Read’s claim that he was genuinely trying to start a new business “cannot be accepted”, and was in fact never his true intention.
“Given that Workforce Logistics had no business, no business property or assets, no employees or goodwill, it is clear that the only value it had was in its approved enterprise agreement,” the FWC said .
On December 20 last year, AGC Group, a Singapore-based labor hire company, acquired Workforce Logistics. Three days later, AGC (then in receivership) sold it and a series of other companies to Altrad.
“Mr Read never seriously intended Workforce Logistics to engage in any legitimate commercial activity while it was under his control,” the Commission found.
“It is relevant, as subsequent events confirm, that AGC held a long-term contract to provide maintenance services to Chevron’s onshore and offshore natural gas and oil production facilities in northwest Australia.”
“The sale of Workforce Logistics to AGC, and then to Altrad, ‘closely followed’ the approval of the deal. The value of the purchase was realized when the deal could be used to apply to employees maintenance personnel working on an offshore Chevron platform.”
Concerns about wider abuse
On the same day that it acquired Workforce Logistics Pty Ltd, Mohed Altrad also acquired two other local companies of interest from AGC: REC Maintenance & Construction Pty Ltd and its parent company, MAS Australasia Pty Ltd.
REC, which also supplied many workers to Chevron’s facilities, had filed an enterprise agreement with Fair Work based on the votes of only five employees. Their negotiating representative was a familiar name: Stephen Biddle.
In total, Biddle, Blake Read and several other characters exposed as part of the Workforce Logistics story are linked in six other companies which have all pursued and ratified Fair Work industrial agreements which are now shrouded in suspicion.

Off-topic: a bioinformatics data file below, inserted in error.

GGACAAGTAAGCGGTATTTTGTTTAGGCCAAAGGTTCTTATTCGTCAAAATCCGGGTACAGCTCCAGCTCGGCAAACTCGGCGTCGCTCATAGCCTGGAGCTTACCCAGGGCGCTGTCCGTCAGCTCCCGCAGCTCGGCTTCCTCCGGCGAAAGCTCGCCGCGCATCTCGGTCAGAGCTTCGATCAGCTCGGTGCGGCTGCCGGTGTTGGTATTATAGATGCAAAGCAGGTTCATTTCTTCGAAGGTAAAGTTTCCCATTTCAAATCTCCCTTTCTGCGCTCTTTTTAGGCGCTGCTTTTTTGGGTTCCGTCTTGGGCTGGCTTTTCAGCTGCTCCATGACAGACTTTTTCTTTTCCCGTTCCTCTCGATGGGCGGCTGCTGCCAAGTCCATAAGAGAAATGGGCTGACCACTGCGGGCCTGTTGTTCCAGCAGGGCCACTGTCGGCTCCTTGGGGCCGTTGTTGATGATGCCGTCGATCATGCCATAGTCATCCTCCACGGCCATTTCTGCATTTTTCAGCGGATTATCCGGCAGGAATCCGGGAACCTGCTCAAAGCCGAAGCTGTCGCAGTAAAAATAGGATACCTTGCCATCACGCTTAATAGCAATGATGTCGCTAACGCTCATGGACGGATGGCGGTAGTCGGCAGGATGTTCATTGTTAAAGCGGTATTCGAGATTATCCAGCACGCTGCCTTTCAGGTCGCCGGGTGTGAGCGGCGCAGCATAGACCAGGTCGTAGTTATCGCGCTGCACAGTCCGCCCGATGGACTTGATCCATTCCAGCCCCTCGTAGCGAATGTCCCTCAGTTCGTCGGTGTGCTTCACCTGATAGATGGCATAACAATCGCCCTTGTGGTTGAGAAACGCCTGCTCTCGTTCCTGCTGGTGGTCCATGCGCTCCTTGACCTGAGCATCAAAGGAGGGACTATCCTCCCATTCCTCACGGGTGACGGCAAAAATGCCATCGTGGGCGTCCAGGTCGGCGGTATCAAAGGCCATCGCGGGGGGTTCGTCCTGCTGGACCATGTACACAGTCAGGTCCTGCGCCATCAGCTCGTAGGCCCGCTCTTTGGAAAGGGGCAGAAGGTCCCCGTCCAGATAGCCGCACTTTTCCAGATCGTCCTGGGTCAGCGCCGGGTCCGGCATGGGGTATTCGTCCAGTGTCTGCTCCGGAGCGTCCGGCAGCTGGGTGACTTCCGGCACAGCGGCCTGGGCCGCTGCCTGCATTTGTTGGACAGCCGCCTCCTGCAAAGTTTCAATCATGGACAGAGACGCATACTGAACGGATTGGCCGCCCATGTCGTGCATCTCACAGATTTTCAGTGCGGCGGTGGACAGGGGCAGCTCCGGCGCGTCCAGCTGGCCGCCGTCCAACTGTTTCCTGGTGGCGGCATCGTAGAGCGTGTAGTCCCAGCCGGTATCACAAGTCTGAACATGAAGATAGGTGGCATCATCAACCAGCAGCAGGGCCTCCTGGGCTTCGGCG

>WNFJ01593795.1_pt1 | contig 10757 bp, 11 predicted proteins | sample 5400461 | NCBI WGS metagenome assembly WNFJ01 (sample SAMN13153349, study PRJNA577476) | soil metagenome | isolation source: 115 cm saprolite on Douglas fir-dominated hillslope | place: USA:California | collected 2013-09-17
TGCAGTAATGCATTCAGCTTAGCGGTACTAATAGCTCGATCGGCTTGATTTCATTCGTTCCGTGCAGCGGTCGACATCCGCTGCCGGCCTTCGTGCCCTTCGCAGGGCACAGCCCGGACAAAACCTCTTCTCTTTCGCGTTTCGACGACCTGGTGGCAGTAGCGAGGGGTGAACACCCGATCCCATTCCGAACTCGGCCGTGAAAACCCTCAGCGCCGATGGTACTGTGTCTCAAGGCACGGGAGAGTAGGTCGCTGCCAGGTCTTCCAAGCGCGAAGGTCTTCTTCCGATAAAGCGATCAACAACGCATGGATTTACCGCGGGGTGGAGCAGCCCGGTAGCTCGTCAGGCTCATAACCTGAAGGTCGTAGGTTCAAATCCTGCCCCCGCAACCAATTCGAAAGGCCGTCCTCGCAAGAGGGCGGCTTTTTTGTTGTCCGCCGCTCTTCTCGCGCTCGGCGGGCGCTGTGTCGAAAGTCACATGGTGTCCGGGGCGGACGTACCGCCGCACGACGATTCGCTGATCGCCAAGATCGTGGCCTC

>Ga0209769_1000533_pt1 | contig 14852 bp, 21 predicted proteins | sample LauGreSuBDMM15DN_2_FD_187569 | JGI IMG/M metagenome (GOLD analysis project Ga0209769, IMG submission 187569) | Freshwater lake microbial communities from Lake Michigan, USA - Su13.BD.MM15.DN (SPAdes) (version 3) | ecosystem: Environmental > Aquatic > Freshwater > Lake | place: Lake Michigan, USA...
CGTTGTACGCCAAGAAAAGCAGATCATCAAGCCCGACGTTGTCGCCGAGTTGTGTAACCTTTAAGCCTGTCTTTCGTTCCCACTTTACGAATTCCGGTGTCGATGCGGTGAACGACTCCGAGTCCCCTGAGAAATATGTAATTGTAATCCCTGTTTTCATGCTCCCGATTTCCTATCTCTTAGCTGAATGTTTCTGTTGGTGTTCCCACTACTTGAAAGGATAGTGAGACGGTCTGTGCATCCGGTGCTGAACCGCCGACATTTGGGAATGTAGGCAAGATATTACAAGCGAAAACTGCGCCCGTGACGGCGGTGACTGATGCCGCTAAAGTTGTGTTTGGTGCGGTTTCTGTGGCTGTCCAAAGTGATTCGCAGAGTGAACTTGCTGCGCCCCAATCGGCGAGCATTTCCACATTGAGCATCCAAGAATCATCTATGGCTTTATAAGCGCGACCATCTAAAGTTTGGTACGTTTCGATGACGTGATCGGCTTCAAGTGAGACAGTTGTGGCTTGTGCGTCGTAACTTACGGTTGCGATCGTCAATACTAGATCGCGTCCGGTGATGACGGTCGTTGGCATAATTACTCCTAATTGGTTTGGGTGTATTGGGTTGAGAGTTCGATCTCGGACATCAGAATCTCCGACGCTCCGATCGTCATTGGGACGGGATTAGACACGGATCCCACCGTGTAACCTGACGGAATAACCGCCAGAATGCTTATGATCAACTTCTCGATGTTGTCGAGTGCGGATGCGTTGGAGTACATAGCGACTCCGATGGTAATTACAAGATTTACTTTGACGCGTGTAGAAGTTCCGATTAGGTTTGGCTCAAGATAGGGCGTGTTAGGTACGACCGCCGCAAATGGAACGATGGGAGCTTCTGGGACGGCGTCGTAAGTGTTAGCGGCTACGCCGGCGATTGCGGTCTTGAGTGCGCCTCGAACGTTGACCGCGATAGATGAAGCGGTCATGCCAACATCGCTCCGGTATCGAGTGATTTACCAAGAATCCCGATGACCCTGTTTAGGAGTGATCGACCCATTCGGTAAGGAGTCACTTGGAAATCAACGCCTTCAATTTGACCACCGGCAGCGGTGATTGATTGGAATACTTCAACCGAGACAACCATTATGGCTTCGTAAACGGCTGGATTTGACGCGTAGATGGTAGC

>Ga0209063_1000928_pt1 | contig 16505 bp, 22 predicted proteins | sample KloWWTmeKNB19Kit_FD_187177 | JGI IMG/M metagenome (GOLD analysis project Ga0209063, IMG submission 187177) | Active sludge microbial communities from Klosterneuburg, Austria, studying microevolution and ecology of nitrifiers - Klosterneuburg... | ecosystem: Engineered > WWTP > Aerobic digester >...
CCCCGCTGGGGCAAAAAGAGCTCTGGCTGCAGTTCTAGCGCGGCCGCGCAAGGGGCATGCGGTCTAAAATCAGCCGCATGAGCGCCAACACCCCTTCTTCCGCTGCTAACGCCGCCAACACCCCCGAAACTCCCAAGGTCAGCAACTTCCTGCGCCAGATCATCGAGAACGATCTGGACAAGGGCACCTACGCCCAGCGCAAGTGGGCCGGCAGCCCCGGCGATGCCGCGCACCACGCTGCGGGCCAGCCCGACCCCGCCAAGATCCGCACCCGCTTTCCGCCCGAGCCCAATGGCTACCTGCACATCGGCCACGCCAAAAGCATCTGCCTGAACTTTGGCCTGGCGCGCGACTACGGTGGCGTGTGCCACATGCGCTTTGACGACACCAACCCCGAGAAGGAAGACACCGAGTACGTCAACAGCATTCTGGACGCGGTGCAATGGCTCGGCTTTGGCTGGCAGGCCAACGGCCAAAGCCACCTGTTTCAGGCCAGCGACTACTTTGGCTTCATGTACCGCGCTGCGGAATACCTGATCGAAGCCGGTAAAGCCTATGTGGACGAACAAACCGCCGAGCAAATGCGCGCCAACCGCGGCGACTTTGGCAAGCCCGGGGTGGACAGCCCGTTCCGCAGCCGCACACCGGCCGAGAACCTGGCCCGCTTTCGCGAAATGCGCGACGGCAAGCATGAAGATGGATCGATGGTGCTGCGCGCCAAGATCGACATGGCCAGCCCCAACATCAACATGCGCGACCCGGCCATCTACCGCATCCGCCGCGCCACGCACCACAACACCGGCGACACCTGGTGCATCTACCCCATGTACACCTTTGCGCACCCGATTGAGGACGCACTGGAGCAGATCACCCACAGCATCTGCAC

The Commission said: “The circumstances in which the (labor logistics) agreement was concluded merit further investigation… as it appears that a number of people involved in the simulated exercise we described here were also involved in the conclusion of a number of agreements. other corporate agreements in Western Australia.
The industry regulator said it was concerned about “larger-scale abuses” and called the revelations representative of an “important public interest”.
A Chevron Australia spokesperson said: “We require our suppliers and subcontractors to provide accurate and valid documentation when entering into commercial agreements.”
“We also require our suppliers and subcontractors to adopt appropriate industrial relations management plans and demonstrate regulatory and industrial compliance through enterprise agreements approved by the Fair Work Commission, where applicable.”
Altrad’s spokesperson said the company acquired Workforce Logistics after “an extensive period of due diligence” and “after becoming aware of post-acquisition issues…(took) appropriate actions in response to the decision to the Commission “.
“Altrad’s immediate objective and priority was to ensure the well-being and job security of the 1,300 people employed by AGC, who, had the acquisition not been completed, stood to lose their jobs during the end-of-year holidays.”
There is a pattern here
The context here is one of a steady deterioration of adequate and reliable jobs in heavy industries across the country, in favor of bespoke labor hire companies. It’s become a status quo for those working offshore for the big oil and gas majors, motivated to reduce labor costs.
Partly in response to this trend, the Australian Workers Union and the Maritime Union of Australia formed a joint operation called the Offshore Alliance.
The Alliance has had great success in improving wages and conditions at sea. Last month, workers at Chevron’s Wheatstone LNG plant stepped up work stoppages to protest a recent pay offer; strikes were only averted after intervention by the Fair Work Commission, agreed to by both sides 11 days ago.
Last month, I wrote about the $60 billion in infrastructure decommissioning that big oil and gas companies are obligated to complete soon under their contracts with the federal government — and their interest in avoiding that liability .
There is a pattern here of harvesting revenue and shifting the costs elsewhere – in this case, onto the shoulders of the workers who make it all possible.
Australia may be a quarry for the world, and exploiting its natural resources could support our national budget. But we can and must demand better business ethics than that.